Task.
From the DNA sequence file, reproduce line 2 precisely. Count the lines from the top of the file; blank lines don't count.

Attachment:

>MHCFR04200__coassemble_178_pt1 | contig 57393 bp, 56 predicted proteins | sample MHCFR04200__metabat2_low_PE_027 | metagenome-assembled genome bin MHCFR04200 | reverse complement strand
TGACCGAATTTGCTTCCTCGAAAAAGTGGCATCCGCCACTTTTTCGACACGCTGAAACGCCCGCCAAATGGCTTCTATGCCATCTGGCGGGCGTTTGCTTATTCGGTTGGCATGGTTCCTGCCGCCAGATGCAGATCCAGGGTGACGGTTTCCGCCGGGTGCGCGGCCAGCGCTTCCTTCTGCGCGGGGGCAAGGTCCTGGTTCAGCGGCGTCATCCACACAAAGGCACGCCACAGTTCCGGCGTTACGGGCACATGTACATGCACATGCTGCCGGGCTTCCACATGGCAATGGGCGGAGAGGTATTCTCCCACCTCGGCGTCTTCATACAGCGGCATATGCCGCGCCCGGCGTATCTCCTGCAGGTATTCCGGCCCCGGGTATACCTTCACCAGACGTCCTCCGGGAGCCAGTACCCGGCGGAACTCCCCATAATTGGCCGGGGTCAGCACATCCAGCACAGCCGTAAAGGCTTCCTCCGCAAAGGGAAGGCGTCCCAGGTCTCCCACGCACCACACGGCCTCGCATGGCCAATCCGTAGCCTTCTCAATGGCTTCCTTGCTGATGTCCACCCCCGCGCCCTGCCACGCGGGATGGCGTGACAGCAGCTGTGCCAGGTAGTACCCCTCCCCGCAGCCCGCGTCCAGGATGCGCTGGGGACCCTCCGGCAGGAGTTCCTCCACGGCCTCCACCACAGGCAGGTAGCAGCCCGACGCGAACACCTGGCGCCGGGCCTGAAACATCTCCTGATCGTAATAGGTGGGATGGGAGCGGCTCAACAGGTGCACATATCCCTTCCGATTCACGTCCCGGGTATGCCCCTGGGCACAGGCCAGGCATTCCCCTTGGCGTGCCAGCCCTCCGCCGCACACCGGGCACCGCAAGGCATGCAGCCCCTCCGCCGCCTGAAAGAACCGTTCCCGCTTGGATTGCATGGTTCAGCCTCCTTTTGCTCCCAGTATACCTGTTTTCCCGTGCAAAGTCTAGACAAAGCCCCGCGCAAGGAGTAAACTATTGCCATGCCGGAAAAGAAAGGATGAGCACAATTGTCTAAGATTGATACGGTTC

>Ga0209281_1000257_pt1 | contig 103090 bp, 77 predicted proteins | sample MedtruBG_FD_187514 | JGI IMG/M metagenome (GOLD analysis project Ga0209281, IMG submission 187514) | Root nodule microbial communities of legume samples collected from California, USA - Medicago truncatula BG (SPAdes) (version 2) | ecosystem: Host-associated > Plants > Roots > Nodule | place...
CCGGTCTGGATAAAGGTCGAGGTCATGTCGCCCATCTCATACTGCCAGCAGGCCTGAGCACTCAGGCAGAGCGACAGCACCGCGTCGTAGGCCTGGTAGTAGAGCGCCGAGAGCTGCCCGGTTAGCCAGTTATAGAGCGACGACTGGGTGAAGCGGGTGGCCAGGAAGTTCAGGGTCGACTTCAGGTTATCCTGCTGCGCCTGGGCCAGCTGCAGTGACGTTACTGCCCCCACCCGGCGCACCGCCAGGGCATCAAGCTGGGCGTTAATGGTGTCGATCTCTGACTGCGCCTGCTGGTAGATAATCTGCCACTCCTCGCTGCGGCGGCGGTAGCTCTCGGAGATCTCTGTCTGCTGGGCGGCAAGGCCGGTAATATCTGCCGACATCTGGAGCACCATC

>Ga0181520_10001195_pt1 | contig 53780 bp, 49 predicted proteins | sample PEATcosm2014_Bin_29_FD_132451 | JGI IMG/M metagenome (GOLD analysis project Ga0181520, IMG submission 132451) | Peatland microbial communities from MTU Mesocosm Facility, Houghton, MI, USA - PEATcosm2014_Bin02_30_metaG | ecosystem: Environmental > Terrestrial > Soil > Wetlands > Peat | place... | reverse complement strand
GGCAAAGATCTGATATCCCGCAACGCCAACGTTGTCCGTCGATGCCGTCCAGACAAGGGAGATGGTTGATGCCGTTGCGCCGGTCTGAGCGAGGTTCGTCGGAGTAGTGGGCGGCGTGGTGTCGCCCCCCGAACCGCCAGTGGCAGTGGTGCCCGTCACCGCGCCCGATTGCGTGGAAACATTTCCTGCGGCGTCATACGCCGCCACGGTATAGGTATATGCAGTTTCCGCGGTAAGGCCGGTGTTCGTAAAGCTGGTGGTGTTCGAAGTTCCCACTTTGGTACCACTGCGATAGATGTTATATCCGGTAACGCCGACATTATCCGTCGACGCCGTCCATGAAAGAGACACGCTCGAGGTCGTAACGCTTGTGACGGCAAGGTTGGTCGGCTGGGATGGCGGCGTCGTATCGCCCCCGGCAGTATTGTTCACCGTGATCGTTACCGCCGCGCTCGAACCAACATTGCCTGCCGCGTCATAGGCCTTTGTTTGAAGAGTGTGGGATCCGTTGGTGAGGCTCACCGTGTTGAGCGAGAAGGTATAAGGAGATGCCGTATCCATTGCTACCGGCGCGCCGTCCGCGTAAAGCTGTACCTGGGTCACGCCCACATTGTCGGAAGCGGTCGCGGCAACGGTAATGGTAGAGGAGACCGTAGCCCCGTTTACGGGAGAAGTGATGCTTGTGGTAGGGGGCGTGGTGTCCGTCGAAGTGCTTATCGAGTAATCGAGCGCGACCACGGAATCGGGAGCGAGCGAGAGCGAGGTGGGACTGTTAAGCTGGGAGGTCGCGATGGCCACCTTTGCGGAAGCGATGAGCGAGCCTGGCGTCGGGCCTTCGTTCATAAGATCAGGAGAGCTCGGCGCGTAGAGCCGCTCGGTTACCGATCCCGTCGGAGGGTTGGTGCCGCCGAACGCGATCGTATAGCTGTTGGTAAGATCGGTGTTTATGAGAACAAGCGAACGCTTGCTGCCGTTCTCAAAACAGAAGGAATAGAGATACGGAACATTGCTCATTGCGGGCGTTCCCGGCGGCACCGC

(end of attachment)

TGACCGAATTTGCTTCCTCGAAAAAGTGGCATCCGCCACTTTTTCGACACGCTGAAACGCCCGCCAAATGGCTTCTATGCCATCTGGCGGGCGTTTGCTTATTCGGTTGGCATGGTTCCTGCCGCCAGATGCAGATCCAGGGTGACGGTTTCCGCCGGGTGCGCGGCCAGCGCTTCCTTCTGCGCGGGGGCAAGGTCCTGGTTCAGCGGCGTCATCCACACAAAGGCACGCCACAGTTCCGGCGTTACGGGCACATGTACATGCACATGCTGCCGGGCTTCCACATGGCAATGGGCGGAGAGGTATTCTCCCACCTCGGCGTCTTCATACAGCGGCATATGCCGCGCCCGGCGTATCTCCTGCAGGTATTCCGGCCCCGGGTATACCTTCACCAGACGTCCTCCGGGAGCCAGTACCCGGCGGAACTCCCCATAATTGGCCGGGGTCAGCACATCCAGCACAGCCGTAAAGGCTTCCTCCGCAAAGGGAAGGCGTCCCAGGTCTCCCACGCACCACACGGCCTCGCATGGCCAATCCGTAGCCTTCTCAATGGCTTCCTTGCTGATGTCCACCCCCGCGCCCTGCCACGCGGGATGGCGTGACAGCAGCTGTGCCAGGTAGTACCCCTCCCCGCAGCCCGCGTCCAGGATGCGCTGGGGACCCTCCGGCAGGAGTTCCTCCACGGCCTCCACCACAGGCAGGTAGCAGCCCGACGCGAACACCTGGCGCCGGGCCTGAAACATCTCCTGATCGTAATAGGTGGGATGGGAGCGGCTCAACAGGTGCACATATCCCTTCCGATTCACGTCCCGGGTATGCCCCTGGGCACAGGCCAGGCATTCCCCTTGGCGTGCCAGCCCTCCGCCGCACACCGGGCACCGCAAGGCATGCAGCCCCTCCGCCGCCTGAAAGAACCGTTCCCGCTTGGATTGCATGGTTCAGCCTCCTTTTGCTCCCAGTATACCTGTTTTCCCGTGCAAAGTCTAGACAAAGCCCCGCGCAAGGAGTAAACTATTGCCATGCCGGAAAAGAAAGGATGAGCACAATTGTCTAAGATTGATACGGTTC